A judge has certified two class actions against Facebook in relation to growth forecasts given by the ad flinger before it floated on the stock market back in 2012.
US District Judge Robert Sweet in Manhattan gave the go-ahead for retail and institutional investors to pursue their claims as groups in a 55-page decision which was unsealed yesterday. Facebook had argued that shareholders should pursue their claims individually, which the judge rejected.
The plaintiffs allege that Facebook concealed growth projections ahead of its IPO, which they claim led them to buy shares at $38 a pop which soon dropped in value. The shares dipped in price directly after opening, eventually hitting a low of $18.75 three months later. The plaintiffs allege that Facebook didn't disclose information relating to the impact of "increasing mobile usage" on its revenues.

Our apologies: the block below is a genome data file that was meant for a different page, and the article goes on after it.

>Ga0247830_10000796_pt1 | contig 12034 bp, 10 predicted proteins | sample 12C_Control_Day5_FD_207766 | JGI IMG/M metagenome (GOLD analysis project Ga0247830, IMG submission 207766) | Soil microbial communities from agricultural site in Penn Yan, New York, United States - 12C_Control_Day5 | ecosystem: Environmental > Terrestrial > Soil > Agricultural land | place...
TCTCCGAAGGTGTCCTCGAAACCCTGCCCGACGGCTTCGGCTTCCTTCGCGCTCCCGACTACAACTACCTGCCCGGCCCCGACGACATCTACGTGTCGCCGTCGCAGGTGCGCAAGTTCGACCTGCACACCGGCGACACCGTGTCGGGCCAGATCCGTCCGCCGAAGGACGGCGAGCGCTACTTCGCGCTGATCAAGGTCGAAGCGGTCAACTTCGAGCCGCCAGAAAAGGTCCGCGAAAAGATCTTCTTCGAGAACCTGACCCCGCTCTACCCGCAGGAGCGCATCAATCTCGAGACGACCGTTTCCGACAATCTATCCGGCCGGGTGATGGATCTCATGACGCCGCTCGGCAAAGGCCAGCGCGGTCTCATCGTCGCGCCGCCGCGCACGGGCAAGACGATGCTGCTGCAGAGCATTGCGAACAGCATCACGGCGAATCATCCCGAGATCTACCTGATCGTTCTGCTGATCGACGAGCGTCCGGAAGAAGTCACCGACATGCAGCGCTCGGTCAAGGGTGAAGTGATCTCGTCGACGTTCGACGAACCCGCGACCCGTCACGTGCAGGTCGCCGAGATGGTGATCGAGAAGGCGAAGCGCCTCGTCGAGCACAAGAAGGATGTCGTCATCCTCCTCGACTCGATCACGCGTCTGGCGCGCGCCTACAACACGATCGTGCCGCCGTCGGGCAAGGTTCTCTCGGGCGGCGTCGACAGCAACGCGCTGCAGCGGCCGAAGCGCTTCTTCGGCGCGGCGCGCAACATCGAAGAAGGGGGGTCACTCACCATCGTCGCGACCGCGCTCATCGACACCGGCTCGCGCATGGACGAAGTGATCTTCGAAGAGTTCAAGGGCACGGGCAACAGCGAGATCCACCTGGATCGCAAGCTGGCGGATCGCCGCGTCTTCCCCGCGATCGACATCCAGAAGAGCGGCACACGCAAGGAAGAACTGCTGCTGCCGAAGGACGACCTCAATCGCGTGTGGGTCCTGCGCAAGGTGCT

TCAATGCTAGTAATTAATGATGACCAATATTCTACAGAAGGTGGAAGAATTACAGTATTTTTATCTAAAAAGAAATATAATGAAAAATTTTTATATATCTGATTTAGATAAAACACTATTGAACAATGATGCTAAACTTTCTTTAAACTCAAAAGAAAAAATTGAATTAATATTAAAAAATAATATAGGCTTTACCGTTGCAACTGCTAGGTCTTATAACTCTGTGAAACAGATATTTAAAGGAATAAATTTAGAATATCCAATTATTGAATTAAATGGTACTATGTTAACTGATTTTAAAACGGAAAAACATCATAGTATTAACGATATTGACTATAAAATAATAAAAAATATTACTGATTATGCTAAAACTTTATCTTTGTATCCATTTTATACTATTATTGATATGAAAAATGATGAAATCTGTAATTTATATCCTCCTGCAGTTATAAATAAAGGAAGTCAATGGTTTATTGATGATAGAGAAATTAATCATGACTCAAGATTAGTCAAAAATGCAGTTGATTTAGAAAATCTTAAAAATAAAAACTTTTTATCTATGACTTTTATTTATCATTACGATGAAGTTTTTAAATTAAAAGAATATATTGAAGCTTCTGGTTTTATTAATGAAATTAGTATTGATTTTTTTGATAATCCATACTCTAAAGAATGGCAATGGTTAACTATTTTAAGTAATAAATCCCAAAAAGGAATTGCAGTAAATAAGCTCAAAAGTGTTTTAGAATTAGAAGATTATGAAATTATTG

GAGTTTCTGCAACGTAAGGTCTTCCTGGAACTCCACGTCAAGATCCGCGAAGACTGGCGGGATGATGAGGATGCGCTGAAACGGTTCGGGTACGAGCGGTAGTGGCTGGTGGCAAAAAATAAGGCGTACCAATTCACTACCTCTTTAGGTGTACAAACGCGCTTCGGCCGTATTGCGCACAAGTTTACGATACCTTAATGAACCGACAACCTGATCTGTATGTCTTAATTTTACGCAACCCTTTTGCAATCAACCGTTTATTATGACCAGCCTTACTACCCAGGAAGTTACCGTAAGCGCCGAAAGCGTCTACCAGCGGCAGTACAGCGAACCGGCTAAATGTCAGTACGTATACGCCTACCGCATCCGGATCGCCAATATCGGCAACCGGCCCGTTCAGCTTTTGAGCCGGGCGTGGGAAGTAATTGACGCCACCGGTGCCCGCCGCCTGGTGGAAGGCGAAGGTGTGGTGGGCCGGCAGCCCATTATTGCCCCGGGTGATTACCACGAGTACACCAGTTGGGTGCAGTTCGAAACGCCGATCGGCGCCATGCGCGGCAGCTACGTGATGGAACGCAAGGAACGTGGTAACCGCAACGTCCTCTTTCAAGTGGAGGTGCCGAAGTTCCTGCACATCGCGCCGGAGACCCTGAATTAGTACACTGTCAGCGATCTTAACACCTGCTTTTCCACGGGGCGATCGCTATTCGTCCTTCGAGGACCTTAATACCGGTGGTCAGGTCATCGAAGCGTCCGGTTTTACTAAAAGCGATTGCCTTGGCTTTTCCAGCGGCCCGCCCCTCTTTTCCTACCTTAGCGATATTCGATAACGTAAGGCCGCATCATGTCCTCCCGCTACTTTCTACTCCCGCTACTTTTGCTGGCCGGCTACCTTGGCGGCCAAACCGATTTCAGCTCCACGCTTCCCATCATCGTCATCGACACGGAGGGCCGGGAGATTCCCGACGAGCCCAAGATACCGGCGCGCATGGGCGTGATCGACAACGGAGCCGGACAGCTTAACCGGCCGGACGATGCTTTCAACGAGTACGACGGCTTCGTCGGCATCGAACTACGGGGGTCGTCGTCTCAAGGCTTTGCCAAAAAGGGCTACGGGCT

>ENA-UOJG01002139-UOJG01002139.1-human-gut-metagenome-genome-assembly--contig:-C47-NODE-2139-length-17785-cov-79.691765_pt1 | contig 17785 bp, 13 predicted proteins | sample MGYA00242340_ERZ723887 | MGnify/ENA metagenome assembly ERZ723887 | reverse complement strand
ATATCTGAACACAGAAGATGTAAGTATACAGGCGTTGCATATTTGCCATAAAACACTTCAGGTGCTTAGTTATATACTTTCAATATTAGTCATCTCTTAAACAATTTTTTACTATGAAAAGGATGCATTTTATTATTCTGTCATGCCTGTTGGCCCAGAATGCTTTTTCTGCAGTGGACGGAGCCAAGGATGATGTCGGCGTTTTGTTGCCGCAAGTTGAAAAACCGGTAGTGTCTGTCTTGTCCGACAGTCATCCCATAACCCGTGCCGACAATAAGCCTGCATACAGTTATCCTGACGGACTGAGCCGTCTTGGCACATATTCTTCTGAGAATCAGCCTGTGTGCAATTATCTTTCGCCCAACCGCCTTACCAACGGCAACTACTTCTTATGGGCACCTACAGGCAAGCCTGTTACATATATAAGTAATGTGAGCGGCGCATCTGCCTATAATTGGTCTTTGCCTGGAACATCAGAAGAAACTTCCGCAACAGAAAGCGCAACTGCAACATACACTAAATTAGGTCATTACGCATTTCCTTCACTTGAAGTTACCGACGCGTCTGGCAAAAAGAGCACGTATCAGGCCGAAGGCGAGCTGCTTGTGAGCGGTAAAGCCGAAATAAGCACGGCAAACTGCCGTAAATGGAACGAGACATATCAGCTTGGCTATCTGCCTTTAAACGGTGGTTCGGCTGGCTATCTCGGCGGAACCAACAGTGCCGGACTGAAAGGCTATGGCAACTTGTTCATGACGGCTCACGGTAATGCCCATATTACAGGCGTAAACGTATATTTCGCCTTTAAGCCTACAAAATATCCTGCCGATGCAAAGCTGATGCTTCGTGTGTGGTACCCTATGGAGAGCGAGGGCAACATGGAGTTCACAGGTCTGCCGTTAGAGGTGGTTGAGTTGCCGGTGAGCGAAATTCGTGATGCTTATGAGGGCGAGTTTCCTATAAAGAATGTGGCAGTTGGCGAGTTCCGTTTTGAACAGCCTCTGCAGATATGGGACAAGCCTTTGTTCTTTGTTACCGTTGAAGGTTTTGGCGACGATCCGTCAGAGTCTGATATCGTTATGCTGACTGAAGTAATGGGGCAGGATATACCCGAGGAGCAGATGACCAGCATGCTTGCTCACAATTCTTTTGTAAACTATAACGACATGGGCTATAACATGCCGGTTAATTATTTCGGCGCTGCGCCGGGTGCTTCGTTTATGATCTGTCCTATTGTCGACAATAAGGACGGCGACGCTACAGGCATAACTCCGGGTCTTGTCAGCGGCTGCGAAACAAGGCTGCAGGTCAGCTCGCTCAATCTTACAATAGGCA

The case opened in October 2012, five months after Facebook floated and raised $16bn (£11bn).
The filing noted the "staggering size of the case" with a "great number of potential claimants".
A Facebook spokeswoman said: “We are disappointed with the decision, and have already filed an appeal. We believe the class certification is without merit and conflicts with well-settled Supreme Court and Second Circuit law.” ®